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Porchetta

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Going back centuries, and across all cultures, people have had to find ways to use lesser, tougher cuts of meat. Typically this is done by marinating and braising. In Italy, they came up with something called porchetta — a sweet, tender, slow-roasted pork belly. The four-hour roasting time crisps the skin to achieve what’s known as “crackle.” Our little secret to get it “crispified” is to rub some baking powder into the skin before it goes into the oven. Definitely not a diet dish, and oh-so good.

  • Serves

    15+

Ingredients

  • 1 whole pork belly, boneless with the rind on, about 12 lbs (5.4 kg)
  • 2 tbsp (30 ml) black peppercorns
  • 2 tbsp (30 ml) fennel seeds
  • 12 cloves garlic
  • zest of 1 orange
  • zest of 1 lemon
  • 1 tbsp (15 ml) red chili flakes
  • 3 tbsp (45 ml) finely chopped fresh rosemary, sage, thyme, and oregano
  • 1 tbsp (15 ml) kosher salt
  • 2 tsp (10 ml) baking powder mixed with 2 tablespoons (30 ml) kosher salt, for the crackle
  • kitchen twine
  • large roasting pan with a rack

Directions

  1. Place the pork belly skin side down on a large cutting board. Using a sharp chef’s knife, score the flesh at an angle using strokes about 1 inch (2.5 cm) apart. Rotate knife 90 degrees and score again, creating a diamond pattern in the flesh.
  2. Toast the peppercorns and fennel seeds in a small skillet over medium-high heat until lightly browned and aromatic, about 2 minutes. Transfer to a spice grinder (or coffee grinder set aside for spices) and grind until roughly crushed. Add the garlic, orange and lemon zest, and chili flakes, and blend. Transfer to a small bowl, and stir in the herbs and a drizzle of olive oil to form a rough paste.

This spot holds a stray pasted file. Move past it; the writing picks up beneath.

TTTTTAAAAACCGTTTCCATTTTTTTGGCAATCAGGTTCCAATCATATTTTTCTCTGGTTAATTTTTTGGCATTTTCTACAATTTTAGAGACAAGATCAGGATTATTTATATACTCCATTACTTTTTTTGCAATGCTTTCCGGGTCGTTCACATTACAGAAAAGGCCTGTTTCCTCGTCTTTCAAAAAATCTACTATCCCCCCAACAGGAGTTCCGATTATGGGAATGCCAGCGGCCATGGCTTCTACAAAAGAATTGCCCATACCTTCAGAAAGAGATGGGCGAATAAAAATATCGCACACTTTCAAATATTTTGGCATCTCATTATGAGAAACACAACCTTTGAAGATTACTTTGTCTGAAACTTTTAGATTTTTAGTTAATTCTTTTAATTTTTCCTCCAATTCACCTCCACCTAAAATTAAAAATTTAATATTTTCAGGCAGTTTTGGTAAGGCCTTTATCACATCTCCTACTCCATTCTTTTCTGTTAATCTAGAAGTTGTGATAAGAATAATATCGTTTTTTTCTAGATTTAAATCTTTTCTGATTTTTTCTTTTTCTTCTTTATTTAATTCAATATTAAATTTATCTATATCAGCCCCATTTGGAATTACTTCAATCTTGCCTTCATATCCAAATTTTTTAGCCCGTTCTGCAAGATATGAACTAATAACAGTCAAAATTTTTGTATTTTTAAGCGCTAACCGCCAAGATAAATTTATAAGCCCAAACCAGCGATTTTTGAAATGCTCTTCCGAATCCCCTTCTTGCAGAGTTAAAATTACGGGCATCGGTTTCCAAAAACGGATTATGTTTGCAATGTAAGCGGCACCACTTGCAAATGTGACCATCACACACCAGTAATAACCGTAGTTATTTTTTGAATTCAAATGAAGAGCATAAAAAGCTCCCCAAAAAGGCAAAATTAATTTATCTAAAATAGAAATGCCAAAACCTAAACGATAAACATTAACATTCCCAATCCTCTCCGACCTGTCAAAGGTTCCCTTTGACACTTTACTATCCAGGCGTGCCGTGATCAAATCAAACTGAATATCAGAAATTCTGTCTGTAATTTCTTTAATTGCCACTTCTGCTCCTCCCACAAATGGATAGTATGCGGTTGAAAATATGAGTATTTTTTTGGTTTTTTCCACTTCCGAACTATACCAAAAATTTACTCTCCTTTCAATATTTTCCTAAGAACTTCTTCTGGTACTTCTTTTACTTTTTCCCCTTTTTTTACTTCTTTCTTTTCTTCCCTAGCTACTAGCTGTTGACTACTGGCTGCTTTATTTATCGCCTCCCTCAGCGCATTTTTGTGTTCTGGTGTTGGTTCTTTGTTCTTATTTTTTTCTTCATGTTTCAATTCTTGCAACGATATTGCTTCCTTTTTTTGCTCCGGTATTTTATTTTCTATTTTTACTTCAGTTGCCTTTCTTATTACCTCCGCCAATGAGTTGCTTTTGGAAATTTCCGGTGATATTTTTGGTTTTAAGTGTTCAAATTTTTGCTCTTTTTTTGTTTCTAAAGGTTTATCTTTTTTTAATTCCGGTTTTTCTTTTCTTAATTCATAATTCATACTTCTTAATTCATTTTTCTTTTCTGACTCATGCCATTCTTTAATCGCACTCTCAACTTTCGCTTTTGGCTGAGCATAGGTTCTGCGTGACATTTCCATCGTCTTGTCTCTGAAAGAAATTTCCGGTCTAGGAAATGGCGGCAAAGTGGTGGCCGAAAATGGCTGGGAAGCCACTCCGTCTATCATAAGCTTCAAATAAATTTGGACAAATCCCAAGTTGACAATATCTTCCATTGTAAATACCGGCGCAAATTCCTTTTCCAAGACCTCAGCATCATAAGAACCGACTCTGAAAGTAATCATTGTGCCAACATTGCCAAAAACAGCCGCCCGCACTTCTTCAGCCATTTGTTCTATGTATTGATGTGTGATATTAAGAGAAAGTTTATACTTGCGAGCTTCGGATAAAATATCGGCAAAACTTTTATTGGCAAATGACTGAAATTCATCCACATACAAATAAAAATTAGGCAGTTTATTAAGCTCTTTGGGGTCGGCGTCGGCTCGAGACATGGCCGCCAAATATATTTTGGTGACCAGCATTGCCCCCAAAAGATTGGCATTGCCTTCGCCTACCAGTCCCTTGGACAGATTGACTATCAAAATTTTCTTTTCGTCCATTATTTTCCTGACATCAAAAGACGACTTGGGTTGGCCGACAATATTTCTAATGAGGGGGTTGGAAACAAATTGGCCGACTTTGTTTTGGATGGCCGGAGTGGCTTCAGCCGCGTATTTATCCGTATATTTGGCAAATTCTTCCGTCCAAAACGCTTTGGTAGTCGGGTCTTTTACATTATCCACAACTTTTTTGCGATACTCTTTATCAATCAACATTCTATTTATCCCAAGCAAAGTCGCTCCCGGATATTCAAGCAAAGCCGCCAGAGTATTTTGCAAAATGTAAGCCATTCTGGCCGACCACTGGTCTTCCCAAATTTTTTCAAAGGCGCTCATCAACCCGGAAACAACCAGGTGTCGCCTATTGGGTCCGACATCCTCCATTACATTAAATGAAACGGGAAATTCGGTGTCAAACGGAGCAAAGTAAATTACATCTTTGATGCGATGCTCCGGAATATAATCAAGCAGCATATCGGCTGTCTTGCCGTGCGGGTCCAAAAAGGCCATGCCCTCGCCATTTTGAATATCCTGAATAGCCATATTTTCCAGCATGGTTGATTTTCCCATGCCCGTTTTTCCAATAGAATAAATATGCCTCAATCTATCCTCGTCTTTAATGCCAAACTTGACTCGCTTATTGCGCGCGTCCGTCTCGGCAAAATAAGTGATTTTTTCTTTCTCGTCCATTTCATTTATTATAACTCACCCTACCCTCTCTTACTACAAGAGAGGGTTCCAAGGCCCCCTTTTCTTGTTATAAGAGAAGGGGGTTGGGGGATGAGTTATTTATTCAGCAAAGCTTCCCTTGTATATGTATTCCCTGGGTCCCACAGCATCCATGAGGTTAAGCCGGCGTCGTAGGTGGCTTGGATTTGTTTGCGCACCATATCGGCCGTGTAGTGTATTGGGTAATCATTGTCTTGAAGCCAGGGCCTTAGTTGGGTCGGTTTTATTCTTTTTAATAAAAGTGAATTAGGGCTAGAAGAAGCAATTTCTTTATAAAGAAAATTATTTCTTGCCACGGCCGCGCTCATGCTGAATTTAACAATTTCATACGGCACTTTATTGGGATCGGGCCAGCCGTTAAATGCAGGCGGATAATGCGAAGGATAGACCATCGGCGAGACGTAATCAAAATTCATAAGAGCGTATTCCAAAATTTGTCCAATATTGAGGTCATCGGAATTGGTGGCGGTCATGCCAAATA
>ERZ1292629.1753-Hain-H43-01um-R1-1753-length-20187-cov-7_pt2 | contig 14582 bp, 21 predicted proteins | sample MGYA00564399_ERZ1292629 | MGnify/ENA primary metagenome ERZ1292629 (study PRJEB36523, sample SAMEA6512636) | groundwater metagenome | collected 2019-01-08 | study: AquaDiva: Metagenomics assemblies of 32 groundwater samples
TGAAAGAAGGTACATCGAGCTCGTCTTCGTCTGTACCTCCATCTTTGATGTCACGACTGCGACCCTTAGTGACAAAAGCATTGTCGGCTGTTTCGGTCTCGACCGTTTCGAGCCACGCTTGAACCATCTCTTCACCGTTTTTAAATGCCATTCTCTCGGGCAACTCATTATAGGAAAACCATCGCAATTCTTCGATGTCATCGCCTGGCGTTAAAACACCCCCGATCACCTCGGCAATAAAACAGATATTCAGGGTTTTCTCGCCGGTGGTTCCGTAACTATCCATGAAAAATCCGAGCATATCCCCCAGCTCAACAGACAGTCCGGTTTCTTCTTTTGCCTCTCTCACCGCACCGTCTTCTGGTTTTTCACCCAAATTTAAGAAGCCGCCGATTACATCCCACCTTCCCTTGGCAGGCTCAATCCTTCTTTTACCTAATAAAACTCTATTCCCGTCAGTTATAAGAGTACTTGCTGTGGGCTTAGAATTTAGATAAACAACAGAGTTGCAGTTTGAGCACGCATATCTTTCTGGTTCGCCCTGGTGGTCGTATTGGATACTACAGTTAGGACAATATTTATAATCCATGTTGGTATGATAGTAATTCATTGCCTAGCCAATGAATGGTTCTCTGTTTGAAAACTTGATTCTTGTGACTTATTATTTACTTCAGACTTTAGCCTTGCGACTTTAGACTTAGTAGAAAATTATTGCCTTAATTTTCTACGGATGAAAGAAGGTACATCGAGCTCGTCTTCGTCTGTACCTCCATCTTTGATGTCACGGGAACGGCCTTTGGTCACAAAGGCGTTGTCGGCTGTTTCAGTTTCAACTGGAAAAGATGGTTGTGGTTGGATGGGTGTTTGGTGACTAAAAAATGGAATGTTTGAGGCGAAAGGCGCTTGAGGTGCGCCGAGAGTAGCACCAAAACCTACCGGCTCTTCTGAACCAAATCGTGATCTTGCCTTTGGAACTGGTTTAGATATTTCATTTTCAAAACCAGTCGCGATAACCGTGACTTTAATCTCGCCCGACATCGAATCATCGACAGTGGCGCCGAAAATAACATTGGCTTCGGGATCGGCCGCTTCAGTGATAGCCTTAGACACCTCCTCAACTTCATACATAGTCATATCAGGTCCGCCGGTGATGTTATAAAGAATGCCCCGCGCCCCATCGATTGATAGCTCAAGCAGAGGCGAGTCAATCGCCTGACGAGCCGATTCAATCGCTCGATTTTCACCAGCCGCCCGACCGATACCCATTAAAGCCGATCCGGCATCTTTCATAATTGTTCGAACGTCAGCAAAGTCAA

3. Season the pork liberally with the salt, then rub the paste all over the top of the belly, making sure to get into all the cracks and crevices.
  4. Cut 5 to 6 lengths of kitchen twine long enough to go around the pork belly. Roll the belly into a tight log and leave it seam side down, and set it aside. Lay the kitchen twice on the cutting board at 1-inch (2.5 cm) intervals. Place the belly seam side down on top of the twine.
  5. Working from the outside toward the centre, tie up the roast tightly. At this point, if you think the roast is too large and unwieldy, carefully slice it in half with a sharp chef’s knife.
  6. Rub the baking powder and salt mixture over the entire surface of porchetta. This will help in the blistering of the skin for the treasured crackling. Wrap tightly in plastic wrap, and keep refrigerated overnight at the very least, and up to 3 days.
  7. Adjust the rack to the lower-middle position of the oven, and preheat to 300°F (150°C).
  8. Place the pork on the rack in the roasting pan. Roast, basting with the pan drippings every 30 minutes, for about 4 hours or until the internal temperature of pork reaches 160°F (71°C) (or 150°F/66°C if you desire porchetta to be medium instead of medium-well).
  9. If the skin hasn’t completely crisped up, increase the oven to 400°F (200°C). It may take up to 15 minutes for the skin to be completely crispy and blistered; watch closely. (You can also remove the roast from the oven, letting it rest tented with foil for up to 1 hour before finishing it in the oven to crisp up the skin.)
  10. Remove the roast from the oven, transfer to a plate, and cover loosely with aluminum foil. Let rest for at least 20 minutes before slicing. Slice into 1-inch-thick (2.5 cm) rounds using a serrated knife, and serve.
  11. To serve with roasted potatoes and shallots.
  12. Blanch some potatoes in boiling salted water until almost done. Slice in half. Roast potatoes and peeled shallots on a baking sheet after the roast is done, drizzled and tossed with the pork drippings and seasoned with salt and freshly ground pepper. Roast in a 400°F (200°C) oven, turning every 10 minutes, until the potatoes are crisp and the shallots are soft, about 20 minutes.
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